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A Pioneer Returns: Barbara Wilson’s Not the Real Jupiter

A Pioneer Returns: Barbara Wilson’s Not the Real Jupiter

Author: Katherine V. Forrest

May 10, 2021

If Barbara Wilson were a major league baseball player, she would be hailed as that rarest of the rare, a five-tool superstar: power, speed, defense, hits for high average, great throwing arm. In our world of letters, she writes, edits, translates, teaches, publishes. Her books? She is a mystery writer, fiction writer, nonfiction writer, memoirist, biographer, instructor. If there were such a thing as a Women of Letters Hall of Fame in our literature, the range, substance, and lifetime achievements of Barbara Wilson would place her in the very top tier.

An early pioneer in lesbian literature, she introduced Pam Nilsen in the groundbreaking Murder in the Collective (1984), the first lesbian amateur detective in a mystery series to appear in American literature. Before that, she co-founded one of our original lesbian-feminist publishing houses, Seal Press, in 1976. Her decades-spanning body of work encompasses the two mystery novels that followed Murder in the Collective, then four books starring globe-trotting amateur sleuth Cassandra Reilly, who splashed down in spectacular fashion in another groundbreaking novel set amid the fabled architecture of Barcelona, Gaudi Afternoon. Winner of the 1990 Lambda Literary Award for best mystery, this gender blending caper went on to become a film starring Judy Davis and Marcia Gay Harden.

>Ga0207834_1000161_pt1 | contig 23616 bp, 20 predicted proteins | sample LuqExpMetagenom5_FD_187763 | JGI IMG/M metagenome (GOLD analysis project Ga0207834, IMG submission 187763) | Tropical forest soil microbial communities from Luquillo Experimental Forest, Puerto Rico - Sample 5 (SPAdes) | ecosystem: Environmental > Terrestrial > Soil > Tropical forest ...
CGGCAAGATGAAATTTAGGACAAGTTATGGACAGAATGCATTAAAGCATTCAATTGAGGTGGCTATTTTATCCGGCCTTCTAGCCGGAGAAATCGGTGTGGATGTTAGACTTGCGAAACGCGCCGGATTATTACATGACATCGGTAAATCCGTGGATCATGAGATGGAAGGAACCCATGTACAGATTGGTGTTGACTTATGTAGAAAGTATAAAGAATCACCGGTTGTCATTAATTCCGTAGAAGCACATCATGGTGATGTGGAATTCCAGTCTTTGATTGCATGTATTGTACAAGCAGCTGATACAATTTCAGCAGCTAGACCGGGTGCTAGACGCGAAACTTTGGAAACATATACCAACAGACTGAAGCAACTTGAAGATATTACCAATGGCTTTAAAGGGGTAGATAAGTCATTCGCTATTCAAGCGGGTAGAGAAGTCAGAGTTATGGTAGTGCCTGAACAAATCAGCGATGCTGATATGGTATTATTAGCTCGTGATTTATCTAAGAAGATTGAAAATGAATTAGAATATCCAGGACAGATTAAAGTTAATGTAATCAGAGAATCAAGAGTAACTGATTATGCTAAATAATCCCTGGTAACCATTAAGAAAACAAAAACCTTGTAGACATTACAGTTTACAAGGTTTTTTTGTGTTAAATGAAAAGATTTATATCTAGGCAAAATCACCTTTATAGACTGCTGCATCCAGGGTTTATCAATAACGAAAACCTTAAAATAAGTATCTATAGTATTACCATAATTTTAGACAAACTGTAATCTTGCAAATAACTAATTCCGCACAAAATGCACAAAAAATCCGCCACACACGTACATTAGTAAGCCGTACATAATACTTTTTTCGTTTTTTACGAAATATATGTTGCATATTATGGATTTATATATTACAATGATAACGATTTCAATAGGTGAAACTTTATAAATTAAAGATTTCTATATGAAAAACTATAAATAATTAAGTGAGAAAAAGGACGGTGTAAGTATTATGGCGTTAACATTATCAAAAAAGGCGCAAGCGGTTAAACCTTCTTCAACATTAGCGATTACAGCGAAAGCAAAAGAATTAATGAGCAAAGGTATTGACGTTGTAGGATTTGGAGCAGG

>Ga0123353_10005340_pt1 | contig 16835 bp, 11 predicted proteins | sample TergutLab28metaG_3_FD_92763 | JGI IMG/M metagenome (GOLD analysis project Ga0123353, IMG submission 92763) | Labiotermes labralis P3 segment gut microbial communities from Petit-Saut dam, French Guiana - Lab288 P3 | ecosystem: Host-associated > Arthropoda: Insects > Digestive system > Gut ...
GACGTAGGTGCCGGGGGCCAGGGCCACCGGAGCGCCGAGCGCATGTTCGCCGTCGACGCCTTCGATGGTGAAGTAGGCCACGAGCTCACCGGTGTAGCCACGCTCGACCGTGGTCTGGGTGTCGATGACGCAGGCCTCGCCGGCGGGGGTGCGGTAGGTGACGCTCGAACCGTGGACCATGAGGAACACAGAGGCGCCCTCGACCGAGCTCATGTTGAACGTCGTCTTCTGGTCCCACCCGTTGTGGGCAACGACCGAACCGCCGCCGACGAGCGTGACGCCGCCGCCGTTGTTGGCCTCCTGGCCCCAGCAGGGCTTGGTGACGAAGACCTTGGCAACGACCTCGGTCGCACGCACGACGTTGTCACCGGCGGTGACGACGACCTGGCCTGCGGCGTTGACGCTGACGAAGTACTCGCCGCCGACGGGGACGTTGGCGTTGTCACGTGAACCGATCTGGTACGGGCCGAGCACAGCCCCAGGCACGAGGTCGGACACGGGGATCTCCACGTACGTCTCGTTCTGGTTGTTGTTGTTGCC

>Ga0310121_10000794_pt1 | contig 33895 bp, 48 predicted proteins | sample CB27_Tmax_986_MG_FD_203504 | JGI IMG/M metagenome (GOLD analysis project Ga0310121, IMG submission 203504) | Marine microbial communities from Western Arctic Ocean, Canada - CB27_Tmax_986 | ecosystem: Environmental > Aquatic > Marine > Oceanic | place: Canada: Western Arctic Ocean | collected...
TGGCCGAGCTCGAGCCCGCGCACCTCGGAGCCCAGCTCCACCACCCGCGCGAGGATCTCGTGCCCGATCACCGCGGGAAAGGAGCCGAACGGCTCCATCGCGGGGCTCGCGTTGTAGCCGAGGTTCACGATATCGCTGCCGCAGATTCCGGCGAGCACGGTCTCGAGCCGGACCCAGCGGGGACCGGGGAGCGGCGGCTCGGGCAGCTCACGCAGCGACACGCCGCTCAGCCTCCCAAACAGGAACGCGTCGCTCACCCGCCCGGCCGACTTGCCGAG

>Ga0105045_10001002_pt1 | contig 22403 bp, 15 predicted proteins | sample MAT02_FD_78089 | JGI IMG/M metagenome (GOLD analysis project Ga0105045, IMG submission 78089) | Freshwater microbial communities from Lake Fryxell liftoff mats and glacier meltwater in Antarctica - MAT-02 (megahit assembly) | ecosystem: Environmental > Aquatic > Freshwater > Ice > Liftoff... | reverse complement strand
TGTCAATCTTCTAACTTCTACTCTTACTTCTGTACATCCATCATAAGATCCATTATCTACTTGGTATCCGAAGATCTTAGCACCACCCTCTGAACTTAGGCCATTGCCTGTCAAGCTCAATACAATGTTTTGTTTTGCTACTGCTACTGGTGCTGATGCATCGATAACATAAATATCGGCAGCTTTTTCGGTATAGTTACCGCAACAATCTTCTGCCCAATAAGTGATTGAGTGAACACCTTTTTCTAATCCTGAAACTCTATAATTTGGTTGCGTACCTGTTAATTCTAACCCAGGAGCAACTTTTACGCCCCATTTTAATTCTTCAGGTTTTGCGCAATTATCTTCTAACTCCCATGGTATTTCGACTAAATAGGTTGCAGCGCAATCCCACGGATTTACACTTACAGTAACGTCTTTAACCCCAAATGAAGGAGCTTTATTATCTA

The Lambda Literary Awards, throughout their early years, formed a checkerboard of Barbara Wilson finalists in both the fiction and mystery categories. Only to have her emerge with another groundbreaker, Blue Windows, in yet another genre. Winner of the 1997 Lambda Literary Award for memoir, this remarkably even-handed work is a tour de force study of a belief system and its hold over reality (a theme with enhanced relevance today), a portrayal of Wilson’s Christian Science childhood in a turbulent household with a mother convinced that spirituality would heal her breast cancer.

As publisher, teacher and editor, Wilson’s achievements are no less remarkable.  As Barbara Sjoholm, her translations of Scandinavian literature are in print worldwide. She’s published a number of nonfiction titles of her own and worked with authors and editors on every facet of the craft. In more recent years her Cedar Street Editions has become a publishing venue for her work and a forum for freelance editors of fiction and creative nonfiction. A visit to the website, Author-Editor Clinic, reveals a glossary of topics incorporating most aspects of the publishing world, and is a gold mine for editors. Compared to the cornucopia of resource and advice books for writers, editors of those writers find themselves on a starvation diet of technical advice. A fulsome exception is Sjohlom’s An Editor’s Guide to Working with Authors. A blueprint for aspiring, fledgling, even established editors, it offers nuggets of wisdom and experience over the vast area of editorial concerns.